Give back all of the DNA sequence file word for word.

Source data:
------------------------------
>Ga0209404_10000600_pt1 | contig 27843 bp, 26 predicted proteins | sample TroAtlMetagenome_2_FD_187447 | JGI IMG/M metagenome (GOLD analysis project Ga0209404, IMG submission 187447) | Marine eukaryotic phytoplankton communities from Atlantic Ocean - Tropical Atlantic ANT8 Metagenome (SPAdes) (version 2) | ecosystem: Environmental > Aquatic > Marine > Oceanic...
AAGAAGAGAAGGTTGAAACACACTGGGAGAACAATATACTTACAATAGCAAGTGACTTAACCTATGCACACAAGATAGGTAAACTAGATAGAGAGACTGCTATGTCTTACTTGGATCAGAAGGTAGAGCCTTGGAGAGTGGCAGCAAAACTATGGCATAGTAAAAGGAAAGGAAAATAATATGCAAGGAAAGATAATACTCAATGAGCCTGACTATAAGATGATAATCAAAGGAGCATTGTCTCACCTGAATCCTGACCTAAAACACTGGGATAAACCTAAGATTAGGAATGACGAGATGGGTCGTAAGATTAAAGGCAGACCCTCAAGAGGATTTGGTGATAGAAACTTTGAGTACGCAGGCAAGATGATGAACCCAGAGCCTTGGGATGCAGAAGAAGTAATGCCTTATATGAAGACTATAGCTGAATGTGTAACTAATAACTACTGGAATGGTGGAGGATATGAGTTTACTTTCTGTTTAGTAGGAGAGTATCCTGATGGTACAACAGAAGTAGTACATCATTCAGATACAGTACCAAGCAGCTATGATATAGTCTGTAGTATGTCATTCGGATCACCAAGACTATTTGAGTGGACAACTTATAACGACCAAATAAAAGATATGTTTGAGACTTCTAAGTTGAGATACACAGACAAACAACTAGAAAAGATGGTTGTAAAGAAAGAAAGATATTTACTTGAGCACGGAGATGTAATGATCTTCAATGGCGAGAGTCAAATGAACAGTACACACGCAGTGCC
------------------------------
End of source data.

>Ga0209404_10000600_pt1 | contig 27843 bp, 26 predicted proteins | sample TroAtlMetagenome_2_FD_187447 | JGI IMG/M metagenome (GOLD analysis project Ga0209404, IMG submission 187447) | Marine eukaryotic phytoplankton communities from Atlantic Ocean - Tropical Atlantic ANT8 Metagenome (SPAdes) (version 2) | ecosystem: Environmental > Aquatic > Marine > Oceanic...
AAGAAGAGAAGGTTGAAACACACTGGGAGAACAATATACTTACAATAGCAAGTGACTTAACCTATGCACACAAGATAGGTAAACTAGATAGAGAGACTGCTATGTCTTACTTGGATCAGAAGGTAGAGCCTTGGAGAGTGGCAGCAAAACTATGGCATAGTAAAAGGAAAGGAAAATAATATGCAAGGAAAGATAATACTCAATGAGCCTGACTATAAGATGATAATCAAAGGAGCATTGTCTCACCTGAATCCTGACCTAAAACACTGGGATAAACCTAAGATTAGGAATGACGAGATGGGTCGTAAGATTAAAGGCAGACCCTCAAGAGGATTTGGTGATAGAAACTTTGAGTACGCAGGCAAGATGATGAACCCAGAGCCTTGGGATGCAGAAGAAGTAATGCCTTATATGAAGACTATAGCTGAATGTGTAACTAATAACTACTGGAATGGTGGAGGATATGAGTTTACTTTCTGTTTAGTAGGAGAGTATCCTGATGGTACAACAGAAGTAGTACATCATTCAGATACAGTACCAAGCAGCTATGATATAGTCTGTAGTATGTCATTCGGATCACCAAGACTATTTGAGTGGACAACTTATAACGACCAAATAAAAGATATGTTTGAGACTTCTAAGTTGAGATACACAGACAAACAACTAGAAAAGATGGTTGTAAAGAAAGAAAGATATTTACTTGAGCACGGAGATGTAATGATCTTCAATGGCGAGAGTCAAATGAACAGTACACACGCAGTGCC